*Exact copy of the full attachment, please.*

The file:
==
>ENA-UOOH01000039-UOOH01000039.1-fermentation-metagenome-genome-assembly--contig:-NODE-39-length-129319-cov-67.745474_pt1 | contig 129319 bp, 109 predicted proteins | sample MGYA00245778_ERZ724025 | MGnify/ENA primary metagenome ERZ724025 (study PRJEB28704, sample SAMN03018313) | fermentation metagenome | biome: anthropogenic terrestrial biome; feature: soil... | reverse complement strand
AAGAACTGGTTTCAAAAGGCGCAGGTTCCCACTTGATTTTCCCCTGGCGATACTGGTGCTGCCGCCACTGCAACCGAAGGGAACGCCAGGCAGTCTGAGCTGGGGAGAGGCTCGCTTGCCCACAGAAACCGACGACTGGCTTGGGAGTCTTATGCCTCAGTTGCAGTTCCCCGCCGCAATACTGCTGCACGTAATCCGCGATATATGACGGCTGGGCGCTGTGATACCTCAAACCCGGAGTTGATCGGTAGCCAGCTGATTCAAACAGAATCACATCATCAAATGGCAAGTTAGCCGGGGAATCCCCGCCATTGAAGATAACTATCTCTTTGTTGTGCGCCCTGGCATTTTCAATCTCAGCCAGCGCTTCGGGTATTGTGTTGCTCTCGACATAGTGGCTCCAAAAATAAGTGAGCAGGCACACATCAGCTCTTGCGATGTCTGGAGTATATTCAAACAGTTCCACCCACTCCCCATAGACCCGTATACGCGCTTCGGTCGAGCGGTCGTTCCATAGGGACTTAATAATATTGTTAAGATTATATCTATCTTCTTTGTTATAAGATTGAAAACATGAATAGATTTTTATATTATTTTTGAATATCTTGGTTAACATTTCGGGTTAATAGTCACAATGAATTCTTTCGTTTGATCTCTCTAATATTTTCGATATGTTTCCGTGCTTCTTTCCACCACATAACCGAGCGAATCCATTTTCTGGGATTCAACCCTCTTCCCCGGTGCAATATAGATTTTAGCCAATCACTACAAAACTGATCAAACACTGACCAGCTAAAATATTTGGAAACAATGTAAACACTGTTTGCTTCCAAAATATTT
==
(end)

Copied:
>ENA-UOOH01000039-UOOH01000039.1-fermentation-metagenome-genome-assembly--contig:-NODE-39-length-129319-cov-67.745474_pt1 | contig 129319 bp, 109 predicted proteins | sample MGYA00245778_ERZ724025 | MGnify/ENA primary metagenome ERZ724025 (study PRJEB28704, sample SAMN03018313) | fermentation metagenome | biome: anthropogenic terrestrial biome; feature: soil... | reverse complement strand
AAGAACTGGTTTCAAAAGGCGCAGGTTCCCACTTGATTTTCCCCTGGCGATACTGGTGCTGCCGCCACTGCAACCGAAGGGAACGCCAGGCAGTCTGAGCTGGGGAGAGGCTCGCTTGCCCACAGAAACCGACGACTGGCTTGGGAGTCTTATGCCTCAGTTGCAGTTCCCCGCCGCAATACTGCTGCACGTAATCCGCGATATATGACGGCTGGGCGCTGTGATACCTCAAACCCGGAGTTGATCGGTAGCCAGCTGATTCAAACAGAATCACATCATCAAATGGCAAGTTAGCCGGGGAATCCCCGCCATTGAAGATAACTATCTCTTTGTTGTGCGCCCTGGCATTTTCAATCTCAGCCAGCGCTTCGGGTATTGTGTTGCTCTCGACATAGTGGCTCCAAAAATAAGTGAGCAGGCACACATCAGCTCTTGCGATGTCTGGAGTATATTCAAACAGTTCCACCCACTCCCCATAGACCCGTATACGCGCTTCGGTCGAGCGGTCGTTCCATAGGGACTTAATAATATTGTTAAGATTATATCTATCTTCTTTGTTATAAGATTGAAAACATGAATAGATTTTTATATTATTTTTGAATATCTTGGTTAACATTTCGGGTTAATAGTCACAATGAATTCTTTCGTTTGATCTCTCTAATATTTTCGATATGTTTCCGTGCTTCTTTCCACCACATAACCGAGCGAATCCATTTTCTGGGATTCAACCCTCTTCCCCGGTGCAATATAGATTTTAGCCAATCACTACAAAACTGATCAAACACTGACCAGCTAAAATATTTGGAAACAATGTAAACACTGTTTGCTTCCAAAATATTT